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Saving Captain Lance P. Sijan’s Jet — POW, Medal of Honor Winner and American Hero

Photos courtesy of Janine Sijan-Rozina and the author.
Photos courtesy of Janine Sijan-Rozina and the author.
Photos courtesy of Janine Sijan-Rozina and the author.

Lance Sijan lived an All-American life. Raised in 1950s Milwaukee, Wisconsin, the young Boy Scout and athlete dreamed of one day becoming an Air Force fighter pilot. A star football player, he struggled with academics. But his determination took him to military prep school where he studied hard and was accepted to the Air Force Academy, with the end goal of receiving a commission as an Air Force officer. He would accomplish that, and so much more.

Lance gets a Stingray.

It was 1965, and General Motors had extended a special offer to all the seniors at the Air Force Academy to purchase a hot new Corvette Stingray at a discounted price. Maybe it was good marketing to have America’s finest behind the wheel of GM’s newest sports car – or maybe it was GM’s way of paying it forward, as the conflict in Vietnam loomed heavily in these cadets’ future. Either way, Lance plunked down $3,638.40 of his cadet salary and purchased a beautiful 1965 Roman Red roadster, accomplishing another milestone in every boy’s American Dream.

Lance Sijan Corvette
Lance Sijan Corvette

Lance ordered the car from Daniels Motors Inc. in Colorado Springs; it had the flashy red/white interior combo, the optional L-75 300-hp 327 engine, four-speed transmission, white wall tires and Positraction rear end. He specified factory pickup from the St. Louis Assembly plant (which discounted the car another $87 by waiving the shipping fee), vowing to drive the car all the way back to Milwaukee in the winter, with the top down.

Lance downplayed the purchase of the Stingray to his family, kidding his style-conscious mother that it was a color close to brown. When the car first appeared in the family’s picture window, they were electrified, meeting him in the driveway and begging for rides. The tight-knit family loved their son and brother and were proud of his successes — and he was eager to share everything with them.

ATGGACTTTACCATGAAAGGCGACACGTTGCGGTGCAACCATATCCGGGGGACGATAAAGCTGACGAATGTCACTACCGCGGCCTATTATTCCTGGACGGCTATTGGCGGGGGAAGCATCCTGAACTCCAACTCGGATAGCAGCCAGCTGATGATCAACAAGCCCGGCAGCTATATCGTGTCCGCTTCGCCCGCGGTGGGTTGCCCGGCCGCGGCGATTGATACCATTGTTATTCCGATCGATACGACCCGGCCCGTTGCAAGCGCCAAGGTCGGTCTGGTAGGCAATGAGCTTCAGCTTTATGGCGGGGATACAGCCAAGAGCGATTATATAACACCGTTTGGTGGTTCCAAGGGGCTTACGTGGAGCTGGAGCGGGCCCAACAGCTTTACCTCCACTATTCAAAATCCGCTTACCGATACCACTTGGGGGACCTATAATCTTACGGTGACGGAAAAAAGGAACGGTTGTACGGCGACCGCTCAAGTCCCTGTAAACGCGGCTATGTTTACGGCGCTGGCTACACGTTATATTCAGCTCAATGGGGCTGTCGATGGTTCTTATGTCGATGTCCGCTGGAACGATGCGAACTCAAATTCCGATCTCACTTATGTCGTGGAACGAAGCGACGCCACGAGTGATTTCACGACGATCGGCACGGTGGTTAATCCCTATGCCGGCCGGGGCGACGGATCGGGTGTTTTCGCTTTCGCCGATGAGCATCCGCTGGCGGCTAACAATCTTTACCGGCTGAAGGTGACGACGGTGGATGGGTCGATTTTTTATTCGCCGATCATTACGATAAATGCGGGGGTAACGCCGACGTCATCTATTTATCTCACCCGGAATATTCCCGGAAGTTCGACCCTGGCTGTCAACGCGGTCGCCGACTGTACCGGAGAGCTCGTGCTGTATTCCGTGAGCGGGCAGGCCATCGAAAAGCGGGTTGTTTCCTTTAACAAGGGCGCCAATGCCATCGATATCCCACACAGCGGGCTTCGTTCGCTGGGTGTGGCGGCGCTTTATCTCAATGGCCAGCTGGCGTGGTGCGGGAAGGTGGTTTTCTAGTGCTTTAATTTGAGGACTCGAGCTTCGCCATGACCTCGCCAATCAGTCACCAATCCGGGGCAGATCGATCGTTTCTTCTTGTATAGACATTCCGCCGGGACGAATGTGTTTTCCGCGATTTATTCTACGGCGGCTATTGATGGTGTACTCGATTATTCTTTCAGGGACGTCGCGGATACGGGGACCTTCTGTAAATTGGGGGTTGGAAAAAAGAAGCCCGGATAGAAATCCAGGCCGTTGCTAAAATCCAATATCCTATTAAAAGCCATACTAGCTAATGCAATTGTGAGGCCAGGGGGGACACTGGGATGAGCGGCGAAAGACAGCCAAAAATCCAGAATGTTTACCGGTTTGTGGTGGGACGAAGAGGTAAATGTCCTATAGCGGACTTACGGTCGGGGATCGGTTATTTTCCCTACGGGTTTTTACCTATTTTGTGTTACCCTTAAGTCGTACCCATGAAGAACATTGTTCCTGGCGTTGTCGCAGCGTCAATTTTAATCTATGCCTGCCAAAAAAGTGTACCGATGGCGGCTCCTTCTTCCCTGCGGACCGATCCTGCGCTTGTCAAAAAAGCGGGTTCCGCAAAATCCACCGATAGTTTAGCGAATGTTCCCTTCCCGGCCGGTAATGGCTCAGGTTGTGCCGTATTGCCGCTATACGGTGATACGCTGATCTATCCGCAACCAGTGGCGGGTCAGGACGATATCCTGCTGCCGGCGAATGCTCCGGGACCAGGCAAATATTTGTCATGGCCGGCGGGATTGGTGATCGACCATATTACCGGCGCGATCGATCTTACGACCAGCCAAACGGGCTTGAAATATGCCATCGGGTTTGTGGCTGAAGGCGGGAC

But time with his new toy was short. In July of 1967, 2nd Lieutenant Sijan deployed to Vietnam to fly an F-4 Phantom with the 480th Tactical Fighter Squadron at Da Nang. Like so many others that went to war, he would never get to drive his beloved car again.


On the evening of November 9, 1967, during a bombing mission, Sijan’s F-4 experienced an ordnance malfunction that would cause him and pilot Lt. Col. John Armstrong to eject, parachuting into enemy-held territory. Sijan landed badly on a rocky ridge: fracturing his skull, mangling his right hand and compound-fracturing his left leg. Armstrong was never found.

Early on November 11th, an air reconnaissance patrol picked up Sijan’s distress beacon emanating from the jungle below. A massive effort was launched to rescue the downed airman, employing dozens of aircraft. Equally intense was the effort of the North Vietnamese army to capture the American. Anti-aircraft fire was heavy as enemy ground forces closed in on Sijan’s position.

Finally pinpointing their comrade, a Sikorsky HH-3E Jolly Green Giant helicopter made radio contact with Lt. Sijan and hovered in position, attempting to lower a rescue boom. Sijan had waved off a rescue jumper, not wanting to endanger another airman. As he pulled his broken body across the dense jungle floor towards the boom, the chopper came under heavy fire and had to retreat. Radio contact was never regained. Sijan was presumed dead, and the rescue mission was aborted. Thus began what would become the greatest chapter in Lance Sijan’s life.


For the next 46 days, Lt. Sijan avoided enemy capture, holding out hope for a rescue. His disabled body could only slide sideways along the rough ground. Finally, emaciated and weak, he dragged himself up on to a military road near the Ho Chi Minh Trail, were he was captured by the NVA and placed in a prison camp in Vinh, North Vietnam on Christmas Day, 1967.